5) How do we know the Bible is what’s true when people can’t even agree about what a lot of it means?

What is the Bible? It’s words, phrases, sentences, paragraphs, sections, and books. We need to be able read literature in general to understand the Bible. Part of the reason people disagree on what it means is because we don’t read it. The other reason is when we actually do, we disagree with it. It’s not that the Bible isn’t clear, we just don’t like what it says. (The Bible is very clear about sexuality for example, but we don’t like it. Maybe Jesus was only giving suggestions and not commands – we over complicate things when we play these silly hermeneutical games.) 

But the question is about what is true. I encourage you to look at the prophecies in the Bible that talk about Jesus. It was impossible to reverse-engineer his life to fulfill all the prophecies. He couldn’t control fulfilling the prophecies about his birth or death. Look at Isaiah 53 and you’ll see that God tells the truth. God isn’t the problem, we are. 

6) How do we know that other faiths can’t save people? Maybe they are worshipping the same God and call him a different name.

This sounds like a question, “What if there was no heaven?” This sounds like a win for everyone, but this question creates deeper theological issues. If everyone is worshipping the same God, he sure is confusing.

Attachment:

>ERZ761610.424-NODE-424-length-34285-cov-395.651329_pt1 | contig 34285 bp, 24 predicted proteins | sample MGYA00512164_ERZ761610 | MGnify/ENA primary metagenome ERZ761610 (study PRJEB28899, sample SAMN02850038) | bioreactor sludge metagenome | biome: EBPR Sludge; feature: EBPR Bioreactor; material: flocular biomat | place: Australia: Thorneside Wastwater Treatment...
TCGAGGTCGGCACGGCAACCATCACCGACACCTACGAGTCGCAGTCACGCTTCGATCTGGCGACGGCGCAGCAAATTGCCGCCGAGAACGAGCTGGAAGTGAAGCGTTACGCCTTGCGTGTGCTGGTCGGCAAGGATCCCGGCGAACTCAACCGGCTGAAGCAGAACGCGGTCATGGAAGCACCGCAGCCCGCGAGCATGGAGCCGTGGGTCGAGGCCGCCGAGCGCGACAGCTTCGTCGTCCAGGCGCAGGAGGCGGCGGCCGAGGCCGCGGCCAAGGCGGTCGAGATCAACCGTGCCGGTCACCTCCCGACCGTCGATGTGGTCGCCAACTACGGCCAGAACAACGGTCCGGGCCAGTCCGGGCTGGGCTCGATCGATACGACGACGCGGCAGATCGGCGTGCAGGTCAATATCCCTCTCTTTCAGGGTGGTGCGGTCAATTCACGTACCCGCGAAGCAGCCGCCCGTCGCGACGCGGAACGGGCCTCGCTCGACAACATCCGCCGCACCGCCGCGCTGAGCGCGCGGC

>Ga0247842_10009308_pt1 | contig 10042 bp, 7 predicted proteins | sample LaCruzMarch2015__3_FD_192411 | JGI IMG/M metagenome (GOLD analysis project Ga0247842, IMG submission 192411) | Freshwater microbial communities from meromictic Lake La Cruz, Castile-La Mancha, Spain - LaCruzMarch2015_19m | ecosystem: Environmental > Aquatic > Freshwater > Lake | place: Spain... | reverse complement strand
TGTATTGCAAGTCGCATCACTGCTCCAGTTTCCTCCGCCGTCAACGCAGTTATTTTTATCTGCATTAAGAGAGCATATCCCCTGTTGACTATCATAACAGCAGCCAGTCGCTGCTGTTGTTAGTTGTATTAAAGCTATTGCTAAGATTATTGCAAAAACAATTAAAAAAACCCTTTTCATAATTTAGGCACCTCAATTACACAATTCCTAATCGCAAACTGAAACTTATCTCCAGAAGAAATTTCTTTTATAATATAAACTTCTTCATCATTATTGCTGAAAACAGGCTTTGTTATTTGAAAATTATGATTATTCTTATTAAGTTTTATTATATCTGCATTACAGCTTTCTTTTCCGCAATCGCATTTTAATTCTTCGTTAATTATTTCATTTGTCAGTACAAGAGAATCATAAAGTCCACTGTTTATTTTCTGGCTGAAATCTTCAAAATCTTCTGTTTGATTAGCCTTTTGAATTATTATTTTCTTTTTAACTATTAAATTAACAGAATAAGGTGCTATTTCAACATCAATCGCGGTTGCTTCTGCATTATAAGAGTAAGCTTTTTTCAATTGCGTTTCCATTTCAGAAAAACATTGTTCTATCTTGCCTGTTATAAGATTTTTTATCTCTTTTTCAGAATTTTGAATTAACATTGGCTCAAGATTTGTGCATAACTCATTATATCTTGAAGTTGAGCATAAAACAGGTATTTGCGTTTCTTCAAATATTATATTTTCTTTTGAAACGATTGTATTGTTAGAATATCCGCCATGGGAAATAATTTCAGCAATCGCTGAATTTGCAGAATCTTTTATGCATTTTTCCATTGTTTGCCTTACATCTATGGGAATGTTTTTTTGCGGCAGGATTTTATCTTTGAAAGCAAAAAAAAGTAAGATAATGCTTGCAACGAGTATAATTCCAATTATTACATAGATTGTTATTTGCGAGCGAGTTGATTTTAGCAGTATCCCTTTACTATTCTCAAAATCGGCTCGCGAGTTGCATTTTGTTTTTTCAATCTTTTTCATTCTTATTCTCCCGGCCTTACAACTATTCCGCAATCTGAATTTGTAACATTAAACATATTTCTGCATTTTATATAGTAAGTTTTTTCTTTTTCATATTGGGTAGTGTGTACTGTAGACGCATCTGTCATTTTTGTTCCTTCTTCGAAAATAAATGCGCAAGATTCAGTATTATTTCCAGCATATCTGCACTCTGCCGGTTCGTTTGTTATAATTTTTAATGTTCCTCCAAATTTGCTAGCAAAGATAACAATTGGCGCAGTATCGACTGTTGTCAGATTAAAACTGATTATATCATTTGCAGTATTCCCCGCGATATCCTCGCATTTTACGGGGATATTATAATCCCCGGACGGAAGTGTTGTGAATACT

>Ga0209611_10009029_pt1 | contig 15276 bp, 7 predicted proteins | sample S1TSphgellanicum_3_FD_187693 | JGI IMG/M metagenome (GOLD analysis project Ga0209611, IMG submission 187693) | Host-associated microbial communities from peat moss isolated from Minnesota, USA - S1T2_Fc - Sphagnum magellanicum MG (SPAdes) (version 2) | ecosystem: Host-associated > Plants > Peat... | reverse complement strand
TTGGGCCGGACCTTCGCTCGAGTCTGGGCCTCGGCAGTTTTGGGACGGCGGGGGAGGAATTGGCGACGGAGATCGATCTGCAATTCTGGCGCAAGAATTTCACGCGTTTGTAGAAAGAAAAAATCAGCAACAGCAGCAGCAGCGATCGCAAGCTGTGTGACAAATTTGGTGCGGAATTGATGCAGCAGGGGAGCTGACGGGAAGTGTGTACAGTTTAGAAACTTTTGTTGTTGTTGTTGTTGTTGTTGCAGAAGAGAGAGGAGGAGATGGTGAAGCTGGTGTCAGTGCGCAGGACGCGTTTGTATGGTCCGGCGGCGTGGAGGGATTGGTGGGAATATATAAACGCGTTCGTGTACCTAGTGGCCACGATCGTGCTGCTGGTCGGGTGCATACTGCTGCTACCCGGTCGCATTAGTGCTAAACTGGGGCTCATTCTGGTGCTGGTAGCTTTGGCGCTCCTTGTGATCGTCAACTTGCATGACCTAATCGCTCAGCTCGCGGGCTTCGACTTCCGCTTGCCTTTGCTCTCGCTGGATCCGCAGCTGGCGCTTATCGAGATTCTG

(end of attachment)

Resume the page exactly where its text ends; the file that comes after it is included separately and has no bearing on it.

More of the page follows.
To start, God in the Bible has revealed himself as one God. Can he also be many gods like other religions reveal him? God has a Son whose name is Jesus; can Islam be true as well which says he doesn’t have a son? God is loving and compassionate; can he also be mean and capricious? The Bible says that everyone lives once and then will be judged by God; can reincarnation be true? 

This creates more problems than solutions. I hope you see that we cannot possibly worship the same God. So the next question is which religion is telling the truth? Not only that, but which one works? I could give you a bunch of Josh McDowell arguments, but I’d rather address the second.

Most religions exist to instruct people how they can ascend to God.
Christianity is the only religion that preaches that God came down.

Since nobody looks for God, he came down and saved us. That’s the only thing that makes sense. If reincarnation is true, no wonder it is perpetual – you will never be able to pay your debt to God! Praise God that he decided to intervene in human history and save us through his Son Jesus.